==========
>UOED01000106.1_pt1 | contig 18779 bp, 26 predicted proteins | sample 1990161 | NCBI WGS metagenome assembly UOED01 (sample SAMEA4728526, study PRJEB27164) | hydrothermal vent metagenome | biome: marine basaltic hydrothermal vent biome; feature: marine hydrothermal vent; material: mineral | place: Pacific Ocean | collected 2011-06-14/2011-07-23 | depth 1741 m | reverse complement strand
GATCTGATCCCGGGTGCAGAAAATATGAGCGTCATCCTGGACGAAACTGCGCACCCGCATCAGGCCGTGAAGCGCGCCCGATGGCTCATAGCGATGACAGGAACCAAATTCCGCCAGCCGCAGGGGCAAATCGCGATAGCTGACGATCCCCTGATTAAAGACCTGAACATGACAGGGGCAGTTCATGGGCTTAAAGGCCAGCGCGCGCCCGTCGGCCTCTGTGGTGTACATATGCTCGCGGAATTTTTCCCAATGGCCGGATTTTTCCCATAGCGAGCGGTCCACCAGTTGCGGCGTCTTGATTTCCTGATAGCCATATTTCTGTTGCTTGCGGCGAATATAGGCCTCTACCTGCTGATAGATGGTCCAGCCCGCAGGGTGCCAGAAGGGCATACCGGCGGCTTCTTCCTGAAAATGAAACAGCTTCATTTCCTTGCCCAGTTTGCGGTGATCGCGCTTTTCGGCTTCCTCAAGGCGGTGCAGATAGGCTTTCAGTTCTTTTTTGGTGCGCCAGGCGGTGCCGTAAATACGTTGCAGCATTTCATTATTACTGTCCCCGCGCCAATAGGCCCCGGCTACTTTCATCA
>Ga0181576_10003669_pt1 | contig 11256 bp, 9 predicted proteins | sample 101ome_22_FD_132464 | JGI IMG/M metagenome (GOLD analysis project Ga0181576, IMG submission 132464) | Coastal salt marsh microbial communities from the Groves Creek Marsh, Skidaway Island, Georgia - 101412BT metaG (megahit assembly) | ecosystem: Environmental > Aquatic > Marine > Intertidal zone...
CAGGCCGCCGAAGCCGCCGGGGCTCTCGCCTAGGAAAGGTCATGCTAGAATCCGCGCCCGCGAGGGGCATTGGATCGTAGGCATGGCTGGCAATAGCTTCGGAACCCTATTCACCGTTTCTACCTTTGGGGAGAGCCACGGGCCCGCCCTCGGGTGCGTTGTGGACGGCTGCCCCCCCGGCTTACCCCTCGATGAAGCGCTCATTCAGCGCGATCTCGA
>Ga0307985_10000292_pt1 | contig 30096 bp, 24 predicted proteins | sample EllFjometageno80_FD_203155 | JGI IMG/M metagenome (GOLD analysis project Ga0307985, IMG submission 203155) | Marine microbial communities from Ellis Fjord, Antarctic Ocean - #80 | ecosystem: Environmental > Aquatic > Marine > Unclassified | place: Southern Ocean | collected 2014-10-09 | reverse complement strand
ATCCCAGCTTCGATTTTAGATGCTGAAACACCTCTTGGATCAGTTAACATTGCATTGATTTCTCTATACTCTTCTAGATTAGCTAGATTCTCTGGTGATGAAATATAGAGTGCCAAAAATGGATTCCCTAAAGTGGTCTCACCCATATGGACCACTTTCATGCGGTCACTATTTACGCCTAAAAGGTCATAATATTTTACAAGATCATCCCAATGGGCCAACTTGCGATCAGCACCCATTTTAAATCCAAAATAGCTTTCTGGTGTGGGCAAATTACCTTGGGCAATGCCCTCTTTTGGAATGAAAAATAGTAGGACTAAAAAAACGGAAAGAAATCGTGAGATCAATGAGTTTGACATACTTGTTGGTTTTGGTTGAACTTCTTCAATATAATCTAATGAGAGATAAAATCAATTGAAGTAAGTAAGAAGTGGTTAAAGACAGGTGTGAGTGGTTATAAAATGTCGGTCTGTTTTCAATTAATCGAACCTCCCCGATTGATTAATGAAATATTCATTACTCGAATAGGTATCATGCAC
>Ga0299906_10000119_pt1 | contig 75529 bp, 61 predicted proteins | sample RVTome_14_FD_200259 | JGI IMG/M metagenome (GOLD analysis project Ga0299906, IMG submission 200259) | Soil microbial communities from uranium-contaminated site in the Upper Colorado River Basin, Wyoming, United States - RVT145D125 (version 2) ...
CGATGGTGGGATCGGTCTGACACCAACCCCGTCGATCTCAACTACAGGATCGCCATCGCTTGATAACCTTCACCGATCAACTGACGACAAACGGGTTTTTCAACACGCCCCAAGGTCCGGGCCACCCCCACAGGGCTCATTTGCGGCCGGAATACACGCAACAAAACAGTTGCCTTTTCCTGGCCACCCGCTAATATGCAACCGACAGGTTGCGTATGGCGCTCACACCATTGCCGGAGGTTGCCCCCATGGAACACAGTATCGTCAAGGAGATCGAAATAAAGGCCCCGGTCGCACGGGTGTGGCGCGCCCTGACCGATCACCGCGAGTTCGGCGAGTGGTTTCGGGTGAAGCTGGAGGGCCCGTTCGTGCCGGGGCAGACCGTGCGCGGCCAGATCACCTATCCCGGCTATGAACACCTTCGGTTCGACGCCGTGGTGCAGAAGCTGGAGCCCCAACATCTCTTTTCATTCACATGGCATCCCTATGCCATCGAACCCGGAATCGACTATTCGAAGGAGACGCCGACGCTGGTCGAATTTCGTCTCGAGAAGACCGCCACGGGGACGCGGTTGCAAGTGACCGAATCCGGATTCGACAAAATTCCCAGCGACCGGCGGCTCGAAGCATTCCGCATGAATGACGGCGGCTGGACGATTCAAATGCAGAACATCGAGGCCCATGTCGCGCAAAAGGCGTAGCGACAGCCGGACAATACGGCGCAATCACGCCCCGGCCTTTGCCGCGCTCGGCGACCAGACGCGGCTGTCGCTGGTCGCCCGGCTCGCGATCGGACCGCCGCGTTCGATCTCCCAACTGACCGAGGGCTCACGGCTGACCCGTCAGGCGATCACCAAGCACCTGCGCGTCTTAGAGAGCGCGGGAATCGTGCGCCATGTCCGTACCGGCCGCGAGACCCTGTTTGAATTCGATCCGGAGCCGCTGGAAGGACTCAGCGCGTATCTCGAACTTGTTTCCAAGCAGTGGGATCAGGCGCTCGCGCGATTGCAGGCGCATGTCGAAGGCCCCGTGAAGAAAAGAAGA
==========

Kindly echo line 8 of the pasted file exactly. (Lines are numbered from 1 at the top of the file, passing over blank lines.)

CGATGGTGGGATCGGTCTGACACCAACCCCGTCGATCTCAACTACAGGATCGCCATCGCTTGATAACCTTCACCGATCAACTGACGACAAACGGGTTTTTCAACACGCCCCAAGGTCCGGGCCACCCCCACAGGGCTCATTTGCGGCCGGAATACACGCAACAAAACAGTTGCCTTTTCCTGGCCACCCGCTAATATGCAACCGACAGGTTGCGTATGGCGCTCACACCATTGCCGGAGGTTGCCCCCATGGAACACAGTATCGTCAAGGAGATCGAAATAAAGGCCCCGGTCGCACGGGTGTGGCGCGCCCTGACCGATCACCGCGAGTTCGGCGAGTGGTTTCGGGTGAAGCTGGAGGGCCCGTTCGTGCCGGGGCAGACCGTGCGCGGCCAGATCACCTATCCCGGCTATGAACACCTTCGGTTCGACGCCGTGGTGCAGAAGCTGGAGCCCCAACATCTCTTTTCATTCACATGGCATCCCTATGCCATCGAACCCGGAATCGACTATTCGAAGGAGACGCCGACGCTGGTCGAATTTCGTCTCGAGAAGACCGCCACGGGGACGCGGTTGCAAGTGACCGAATCCGGATTCGACAAAATTCCCAGCGACCGGCGGCTCGAAGCATTCCGCATGAATGACGGCGGCTGGACGATTCAAATGCAGAACATCGAGGCCCATGTCGCGCAAAAGGCGTAGCGACAGCCGGACAATACGGCGCAATCACGCCCCGGCCTTTGCCGCGCTCGGCGACCAGACGCGGCTGTCGCTGGTCGCCCGGCTCGCGATCGGACCGCCGCGTTCGATCTCCCAACTGACCGAGGGCTCACGGCTGACCCGTCAGGCGATCACCAAGCACCTGCGCGTCTTAGAGAGCGCGGGAATCGTGCGCCATGTCCGTACCGGCCGCGAGACCCTGTTTGAATTCGATCCGGAGCCGCTGGAAGGACTCAGCGCGTATCTCGAACTTGTTTCCAAGCAGTGGGATCAGGCGCTCGCGCGATTGCAGGCGCATGTCGAAGGCCCCGTGAAGAAAAGAAGA